What Does That Mean in Social Media Marketing When More People Abandon Facebook?
Being on Facebook is not cool anymore, but is it time for hotels to leave Facebook now?
By Linchi Kwok Ph.D. Associate Professor of Hospitality Management, Cal Poly Pomona | February 14, 2021
Facebook used to the cool place where everybody hangs out. Not long ago, Facebook was ranked the world's most visited website and the cyber place where Americans spent the most time. Facebook page was also the most popular social media platform for business-to-consumer (B2C) communications among various organizations.
In recent years, however, Facebook faced several backlashes toward the platform's data privacy practices and its CEO. The Federal Trade Commission just filed an antitrust lawsuit against Facebook in December 2020. Facebook is experiencing some challenges in maintaining its popularity among internet users, some of whom even call for a #DeleteFacebook movement.
I myself managed a Facebook page since 2011. I also notice the college students taking my classes have shifted their interest from Facebook to other "cooler" and newer social media platforms.
So, when people are leaving Facebook, should hotels do the same? If Facebook is no longer a cool place among travelers, through which (new) channels can hotels communicate with their prospective consumers? The answers largely depend on which group(s) of customers a hotel wants to engage in social media.
Facebook Remains to Be One of the Most Popular Social Media Platforms Among U.S. Adults
The most popular social media platforms among U.S. adults remained relatively unchanged over the decade. It was reported in 2019 that 73% of U.S. adults used YouTube, and 69% still used Facebook, followed by Instagram (37%), Pinterest (28%), LinkedIn (27%), Snapchat (24%), and Twitter (22%).
Instagram and Snapchat are particularly popular among young adults. Among the 18-to-29-years old, 67% used Instagram, and 62% used Snapchat. If this group is further divided into two sub-groups (aged 25 to 29 vs. aged 18 to 24), the gap between the relatively older and younger groups is significant: 57% vs. 75% for Instagram, respectively, and 47% vs. 73% for Snapchat.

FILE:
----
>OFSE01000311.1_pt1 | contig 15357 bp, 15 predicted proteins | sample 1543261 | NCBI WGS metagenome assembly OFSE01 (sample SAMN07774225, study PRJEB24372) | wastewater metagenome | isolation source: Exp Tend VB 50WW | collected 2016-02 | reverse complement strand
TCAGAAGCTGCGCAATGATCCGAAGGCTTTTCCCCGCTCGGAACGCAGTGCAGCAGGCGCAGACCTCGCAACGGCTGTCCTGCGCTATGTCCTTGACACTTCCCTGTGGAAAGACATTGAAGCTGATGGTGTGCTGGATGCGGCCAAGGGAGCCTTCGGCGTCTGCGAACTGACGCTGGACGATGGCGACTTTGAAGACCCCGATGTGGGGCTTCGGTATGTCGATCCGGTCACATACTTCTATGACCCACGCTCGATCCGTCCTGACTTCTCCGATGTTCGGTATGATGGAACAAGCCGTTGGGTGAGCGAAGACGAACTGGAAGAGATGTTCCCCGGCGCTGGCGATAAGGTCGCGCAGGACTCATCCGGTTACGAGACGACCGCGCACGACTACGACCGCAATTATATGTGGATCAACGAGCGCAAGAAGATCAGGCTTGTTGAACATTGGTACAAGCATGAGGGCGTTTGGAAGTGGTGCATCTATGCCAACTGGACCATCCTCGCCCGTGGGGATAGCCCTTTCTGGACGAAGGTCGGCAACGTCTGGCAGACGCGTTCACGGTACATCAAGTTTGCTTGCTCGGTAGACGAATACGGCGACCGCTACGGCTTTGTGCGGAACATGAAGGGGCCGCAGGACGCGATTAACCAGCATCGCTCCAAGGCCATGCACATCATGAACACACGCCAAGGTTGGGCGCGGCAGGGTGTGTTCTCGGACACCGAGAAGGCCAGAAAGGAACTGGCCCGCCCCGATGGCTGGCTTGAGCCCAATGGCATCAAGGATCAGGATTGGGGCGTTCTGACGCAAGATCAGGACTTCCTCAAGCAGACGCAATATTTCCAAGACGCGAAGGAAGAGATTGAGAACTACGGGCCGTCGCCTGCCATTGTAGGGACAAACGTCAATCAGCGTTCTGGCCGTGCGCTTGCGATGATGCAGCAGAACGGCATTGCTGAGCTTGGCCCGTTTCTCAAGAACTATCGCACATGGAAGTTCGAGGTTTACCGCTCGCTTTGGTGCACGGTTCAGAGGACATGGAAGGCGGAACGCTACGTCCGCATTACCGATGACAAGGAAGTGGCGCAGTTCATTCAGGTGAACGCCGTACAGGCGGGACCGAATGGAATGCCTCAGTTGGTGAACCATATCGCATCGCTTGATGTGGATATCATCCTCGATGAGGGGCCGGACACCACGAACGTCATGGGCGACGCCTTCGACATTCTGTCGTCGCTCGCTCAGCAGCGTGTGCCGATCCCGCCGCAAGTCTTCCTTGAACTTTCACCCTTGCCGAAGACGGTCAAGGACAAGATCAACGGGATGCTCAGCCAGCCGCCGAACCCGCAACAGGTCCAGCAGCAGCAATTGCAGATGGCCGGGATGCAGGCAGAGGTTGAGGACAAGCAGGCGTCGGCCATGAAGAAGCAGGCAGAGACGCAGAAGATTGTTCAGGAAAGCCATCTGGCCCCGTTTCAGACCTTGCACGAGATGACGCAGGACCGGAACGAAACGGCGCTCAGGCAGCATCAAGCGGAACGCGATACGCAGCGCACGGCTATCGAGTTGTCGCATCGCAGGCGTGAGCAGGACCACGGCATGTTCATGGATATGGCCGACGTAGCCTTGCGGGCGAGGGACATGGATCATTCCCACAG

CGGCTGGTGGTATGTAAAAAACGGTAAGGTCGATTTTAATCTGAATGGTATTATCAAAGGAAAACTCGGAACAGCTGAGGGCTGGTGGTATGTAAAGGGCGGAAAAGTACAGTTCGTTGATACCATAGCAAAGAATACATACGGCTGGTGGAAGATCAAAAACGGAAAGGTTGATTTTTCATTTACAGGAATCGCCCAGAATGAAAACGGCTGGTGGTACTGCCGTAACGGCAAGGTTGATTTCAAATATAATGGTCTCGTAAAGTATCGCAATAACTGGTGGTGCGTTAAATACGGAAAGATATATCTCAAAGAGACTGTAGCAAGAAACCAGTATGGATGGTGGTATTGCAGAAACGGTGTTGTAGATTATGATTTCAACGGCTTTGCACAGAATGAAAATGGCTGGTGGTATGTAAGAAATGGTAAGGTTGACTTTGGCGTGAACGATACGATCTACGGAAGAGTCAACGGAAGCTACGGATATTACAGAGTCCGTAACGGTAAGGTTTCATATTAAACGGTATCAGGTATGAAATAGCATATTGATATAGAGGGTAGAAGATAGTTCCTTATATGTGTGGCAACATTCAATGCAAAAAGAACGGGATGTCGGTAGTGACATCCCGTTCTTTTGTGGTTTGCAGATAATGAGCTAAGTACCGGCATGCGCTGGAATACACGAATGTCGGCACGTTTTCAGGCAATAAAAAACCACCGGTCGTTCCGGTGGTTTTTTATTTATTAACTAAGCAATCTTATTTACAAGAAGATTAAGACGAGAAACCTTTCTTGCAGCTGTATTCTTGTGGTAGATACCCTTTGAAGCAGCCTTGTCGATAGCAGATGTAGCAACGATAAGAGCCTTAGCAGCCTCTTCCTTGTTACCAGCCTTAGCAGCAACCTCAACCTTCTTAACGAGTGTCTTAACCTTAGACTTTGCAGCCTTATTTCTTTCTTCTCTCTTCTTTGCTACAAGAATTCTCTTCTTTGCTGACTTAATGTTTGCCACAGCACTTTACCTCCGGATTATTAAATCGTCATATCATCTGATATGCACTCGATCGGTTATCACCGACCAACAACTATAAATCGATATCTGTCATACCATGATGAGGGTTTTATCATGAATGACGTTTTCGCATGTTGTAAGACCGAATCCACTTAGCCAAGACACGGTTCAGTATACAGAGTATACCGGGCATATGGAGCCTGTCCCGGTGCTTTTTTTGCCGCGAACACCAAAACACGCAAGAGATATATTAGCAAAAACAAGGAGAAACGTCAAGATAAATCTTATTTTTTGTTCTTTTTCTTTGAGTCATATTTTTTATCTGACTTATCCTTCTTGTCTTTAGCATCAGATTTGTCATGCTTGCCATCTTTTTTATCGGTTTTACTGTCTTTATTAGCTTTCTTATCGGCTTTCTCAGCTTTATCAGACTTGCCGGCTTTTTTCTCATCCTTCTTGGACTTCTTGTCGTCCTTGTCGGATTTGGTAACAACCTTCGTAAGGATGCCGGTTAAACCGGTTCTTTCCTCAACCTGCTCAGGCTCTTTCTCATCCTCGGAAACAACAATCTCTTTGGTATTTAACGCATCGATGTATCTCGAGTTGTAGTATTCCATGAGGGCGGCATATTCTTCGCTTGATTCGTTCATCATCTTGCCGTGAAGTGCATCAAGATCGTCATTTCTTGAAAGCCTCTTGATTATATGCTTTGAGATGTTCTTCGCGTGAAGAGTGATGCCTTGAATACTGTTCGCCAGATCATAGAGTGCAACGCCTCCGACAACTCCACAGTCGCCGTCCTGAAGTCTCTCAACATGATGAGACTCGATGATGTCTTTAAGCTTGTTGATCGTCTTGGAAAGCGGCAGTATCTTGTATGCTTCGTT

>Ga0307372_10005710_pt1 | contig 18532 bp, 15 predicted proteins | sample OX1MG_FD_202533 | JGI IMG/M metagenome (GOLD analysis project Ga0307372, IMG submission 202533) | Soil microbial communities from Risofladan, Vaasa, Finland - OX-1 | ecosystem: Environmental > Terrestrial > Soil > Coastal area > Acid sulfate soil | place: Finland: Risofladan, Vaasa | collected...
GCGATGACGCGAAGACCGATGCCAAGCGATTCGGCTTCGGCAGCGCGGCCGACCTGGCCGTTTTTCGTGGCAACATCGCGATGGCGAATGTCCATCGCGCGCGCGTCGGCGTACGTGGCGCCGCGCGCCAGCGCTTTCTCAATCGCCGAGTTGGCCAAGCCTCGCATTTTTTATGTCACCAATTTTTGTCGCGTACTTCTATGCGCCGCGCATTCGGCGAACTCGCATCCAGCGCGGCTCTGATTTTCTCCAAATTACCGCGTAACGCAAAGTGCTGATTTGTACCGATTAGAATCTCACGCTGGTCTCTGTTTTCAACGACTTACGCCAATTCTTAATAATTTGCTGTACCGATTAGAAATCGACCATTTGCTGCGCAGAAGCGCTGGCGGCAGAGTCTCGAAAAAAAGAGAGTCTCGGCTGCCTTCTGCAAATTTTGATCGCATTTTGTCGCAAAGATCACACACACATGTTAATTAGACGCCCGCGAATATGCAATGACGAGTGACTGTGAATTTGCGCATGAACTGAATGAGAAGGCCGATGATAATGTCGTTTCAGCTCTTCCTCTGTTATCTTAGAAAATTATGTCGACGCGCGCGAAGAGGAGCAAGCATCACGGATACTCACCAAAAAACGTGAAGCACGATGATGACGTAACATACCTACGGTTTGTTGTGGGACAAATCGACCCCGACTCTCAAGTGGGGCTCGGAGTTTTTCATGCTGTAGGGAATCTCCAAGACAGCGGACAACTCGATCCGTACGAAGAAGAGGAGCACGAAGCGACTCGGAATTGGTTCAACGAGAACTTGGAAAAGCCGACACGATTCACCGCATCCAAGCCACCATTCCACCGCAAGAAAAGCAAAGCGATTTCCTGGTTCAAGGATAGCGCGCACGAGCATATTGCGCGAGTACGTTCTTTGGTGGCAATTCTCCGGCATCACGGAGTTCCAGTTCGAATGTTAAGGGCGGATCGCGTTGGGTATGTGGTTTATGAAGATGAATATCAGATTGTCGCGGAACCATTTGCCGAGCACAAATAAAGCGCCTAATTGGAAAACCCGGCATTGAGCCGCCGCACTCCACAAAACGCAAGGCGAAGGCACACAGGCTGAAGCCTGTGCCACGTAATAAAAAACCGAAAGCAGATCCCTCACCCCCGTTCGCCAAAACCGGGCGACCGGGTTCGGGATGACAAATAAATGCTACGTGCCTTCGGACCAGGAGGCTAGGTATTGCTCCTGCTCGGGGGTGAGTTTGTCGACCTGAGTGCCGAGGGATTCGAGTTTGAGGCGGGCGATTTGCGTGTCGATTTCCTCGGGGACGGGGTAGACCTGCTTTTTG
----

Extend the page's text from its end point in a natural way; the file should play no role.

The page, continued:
Among the diverse demographic groups, 78% of males vs. 68% of females used YouTube. Compared to their counterparts, more female used Facebook (75% vs. 63%), Instagram (43% vs. 31%), and Pinterest (42% vs. 15%). Instagram was more popular among Hispanics (51%) than African Americans (40%) and Caucasian whites (33%).
LinkedIn was more popular among the internet users with a college degree or above (51%) than those who had some college (26%) or a high school diploma or lower (9%). Likewise, LinkedIn was more adopted by the people with a household income of $75,000 or above (41%) than the $30,000-and-$74,999 (27%) and the below-$30,000 (18%) groups, which makes good sense because of the strong correlation between people's education and their household incomes.
Facebook is Losing Its Charm Among U.S. Teens
Facebook is no longer the most popular social media platform among teenagers in the U.S. Only 51% of teens reported that they used Facebook in 2018, behind YouTube (85%), Instagram (72%), and Snapchat (69%). When the teenagers were asked which social media platform they used most often, Snapchat (35%), YouTube (32%), and Instagram (15%) came to the top. Only 10% of them stated they often used Facebook.
In 2015, 71% of the teenagers used Facebook, followed by Instagram (52%), Snapchat (41%), and Twitter (33%). Back then, Facebook was the most-often-used social networking site at 41%, followed by Instagram and Snapchat at 20% and 11%, respectively.